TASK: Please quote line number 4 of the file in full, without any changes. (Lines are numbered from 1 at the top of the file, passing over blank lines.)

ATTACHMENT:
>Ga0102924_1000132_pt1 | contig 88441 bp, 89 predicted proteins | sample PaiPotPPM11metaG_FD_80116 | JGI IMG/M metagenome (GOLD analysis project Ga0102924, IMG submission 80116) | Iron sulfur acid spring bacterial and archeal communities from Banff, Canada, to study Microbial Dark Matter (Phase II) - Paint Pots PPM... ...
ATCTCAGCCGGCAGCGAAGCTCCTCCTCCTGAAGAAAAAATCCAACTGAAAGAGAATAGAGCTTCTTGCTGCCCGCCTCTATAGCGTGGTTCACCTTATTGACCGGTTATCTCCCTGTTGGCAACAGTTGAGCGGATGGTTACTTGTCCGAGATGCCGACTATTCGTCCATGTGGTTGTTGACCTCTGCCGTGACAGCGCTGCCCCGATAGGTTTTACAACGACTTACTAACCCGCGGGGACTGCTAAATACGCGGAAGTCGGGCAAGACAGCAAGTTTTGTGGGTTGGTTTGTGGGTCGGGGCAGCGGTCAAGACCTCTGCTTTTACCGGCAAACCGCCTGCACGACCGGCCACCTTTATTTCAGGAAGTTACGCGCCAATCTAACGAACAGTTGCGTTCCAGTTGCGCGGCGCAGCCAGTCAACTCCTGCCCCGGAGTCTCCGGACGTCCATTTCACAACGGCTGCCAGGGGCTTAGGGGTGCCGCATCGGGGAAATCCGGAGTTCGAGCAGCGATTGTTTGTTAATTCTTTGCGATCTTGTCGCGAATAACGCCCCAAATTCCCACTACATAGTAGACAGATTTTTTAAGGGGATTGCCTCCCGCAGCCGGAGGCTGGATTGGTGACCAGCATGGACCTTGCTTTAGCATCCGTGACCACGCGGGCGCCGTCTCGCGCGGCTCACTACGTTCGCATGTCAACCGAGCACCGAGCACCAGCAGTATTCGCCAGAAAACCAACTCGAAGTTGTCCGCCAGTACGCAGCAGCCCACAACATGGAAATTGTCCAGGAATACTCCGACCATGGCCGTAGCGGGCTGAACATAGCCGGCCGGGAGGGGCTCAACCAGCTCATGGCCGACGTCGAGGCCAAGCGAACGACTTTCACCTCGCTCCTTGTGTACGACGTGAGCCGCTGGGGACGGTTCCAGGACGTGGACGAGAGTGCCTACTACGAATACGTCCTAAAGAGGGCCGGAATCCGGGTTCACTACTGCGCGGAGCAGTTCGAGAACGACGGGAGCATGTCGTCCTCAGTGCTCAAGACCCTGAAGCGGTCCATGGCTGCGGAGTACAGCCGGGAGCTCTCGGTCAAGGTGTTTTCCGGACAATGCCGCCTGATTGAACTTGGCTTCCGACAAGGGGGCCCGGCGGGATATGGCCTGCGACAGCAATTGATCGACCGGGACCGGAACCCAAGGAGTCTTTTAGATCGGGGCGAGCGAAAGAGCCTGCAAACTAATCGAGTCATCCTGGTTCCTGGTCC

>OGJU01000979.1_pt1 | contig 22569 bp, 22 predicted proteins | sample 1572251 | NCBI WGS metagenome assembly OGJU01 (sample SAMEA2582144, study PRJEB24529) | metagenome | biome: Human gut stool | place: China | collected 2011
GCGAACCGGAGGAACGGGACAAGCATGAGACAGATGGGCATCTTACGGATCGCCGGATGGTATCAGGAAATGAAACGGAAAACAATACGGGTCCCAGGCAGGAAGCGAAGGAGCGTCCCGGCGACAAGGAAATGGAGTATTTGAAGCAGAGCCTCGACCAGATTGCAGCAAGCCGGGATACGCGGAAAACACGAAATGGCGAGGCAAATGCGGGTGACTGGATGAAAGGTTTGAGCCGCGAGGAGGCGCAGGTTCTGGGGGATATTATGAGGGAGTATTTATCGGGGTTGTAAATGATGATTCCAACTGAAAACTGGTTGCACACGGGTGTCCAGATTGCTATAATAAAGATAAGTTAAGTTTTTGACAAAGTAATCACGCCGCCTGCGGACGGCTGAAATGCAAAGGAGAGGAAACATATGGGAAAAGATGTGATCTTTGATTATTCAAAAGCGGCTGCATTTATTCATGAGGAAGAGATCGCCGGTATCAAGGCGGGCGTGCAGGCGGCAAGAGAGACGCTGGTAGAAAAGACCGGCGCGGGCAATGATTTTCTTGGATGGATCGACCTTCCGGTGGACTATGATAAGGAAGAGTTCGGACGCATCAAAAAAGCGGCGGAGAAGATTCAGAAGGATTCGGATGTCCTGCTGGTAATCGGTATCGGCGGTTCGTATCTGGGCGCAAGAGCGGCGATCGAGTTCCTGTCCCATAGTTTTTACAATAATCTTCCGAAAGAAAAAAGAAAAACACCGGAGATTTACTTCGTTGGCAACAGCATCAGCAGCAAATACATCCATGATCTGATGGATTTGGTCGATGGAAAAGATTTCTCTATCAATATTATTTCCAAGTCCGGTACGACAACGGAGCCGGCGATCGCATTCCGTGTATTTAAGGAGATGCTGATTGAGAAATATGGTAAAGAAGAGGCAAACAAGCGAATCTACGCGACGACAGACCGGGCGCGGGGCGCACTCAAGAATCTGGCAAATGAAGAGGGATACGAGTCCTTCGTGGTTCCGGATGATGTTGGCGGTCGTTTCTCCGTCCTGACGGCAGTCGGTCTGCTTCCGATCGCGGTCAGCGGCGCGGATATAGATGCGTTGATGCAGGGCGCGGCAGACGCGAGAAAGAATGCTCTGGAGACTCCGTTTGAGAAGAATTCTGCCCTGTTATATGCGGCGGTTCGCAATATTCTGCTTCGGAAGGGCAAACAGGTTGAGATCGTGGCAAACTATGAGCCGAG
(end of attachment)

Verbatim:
GCGAACCGGAGGAACGGGACAAGCATGAGACAGATGGGCATCTTACGGATCGCCGGATGGTATCAGGAAATGAAACGGAAAACAATACGGGTCCCAGGCAGGAAGCGAAGGAGCGTCCCGGCGACAAGGAAATGGAGTATTTGAAGCAGAGCCTCGACCAGATTGCAGCAAGCCGGGATACGCGGAAAACACGAAATGGCGAGGCAAATGCGGGTGACTGGATGAAAGGTTTGAGCCGCGAGGAGGCGCAGGTTCTGGGGGATATTATGAGGGAGTATTTATCGGGGTTGTAAATGATGATTCCAACTGAAAACTGGTTGCACACGGGTGTCCAGATTGCTATAATAAAGATAAGTTAAGTTTTTGACAAAGTAATCACGCCGCCTGCGGACGGCTGAAATGCAAAGGAGAGGAAACATATGGGAAAAGATGTGATCTTTGATTATTCAAAAGCGGCTGCATTTATTCATGAGGAAGAGATCGCCGGTATCAAGGCGGGCGTGCAGGCGGCAAGAGAGACGCTGGTAGAAAAGACCGGCGCGGGCAATGATTTTCTTGGATGGATCGACCTTCCGGTGGACTATGATAAGGAAGAGTTCGGACGCATCAAAAAAGCGGCGGAGAAGATTCAGAAGGATTCGGATGTCCTGCTGGTAATCGGTATCGGCGGTTCGTATCTGGGCGCAAGAGCGGCGATCGAGTTCCTGTCCCATAGTTTTTACAATAATCTTCCGAAAGAAAAAAGAAAAACACCGGAGATTTACTTCGTTGGCAACAGCATCAGCAGCAAATACATCCATGATCTGATGGATTTGGTCGATGGAAAAGATTTCTCTATCAATATTATTTCCAAGTCCGGTACGACAACGGAGCCGGCGATCGCATTCCGTGTATTTAAGGAGATGCTGATTGAGAAATATGGTAAAGAAGAGGCAAACAAGCGAATCTACGCGACGACAGACCGGGCGCGGGGCGCACTCAAGAATCTGGCAAATGAAGAGGGATACGAGTCCTTCGTGGTTCCGGATGATGTTGGCGGTCGTTTCTCCGTCCTGACGGCAGTCGGTCTGCTTCCGATCGCGGTCAGCGGCGCGGATATAGATGCGTTGATGCAGGGCGCGGCAGACGCGAGAAAGAATGCTCTGGAGACTCCGTTTGAGAAGAATTCTGCCCTGTTATATGCGGCGGTTCGCAATATTCTGCTTCGGAAGGGCAAACAGGTTGAGATCGTGGCAAACTATGAGCCGAG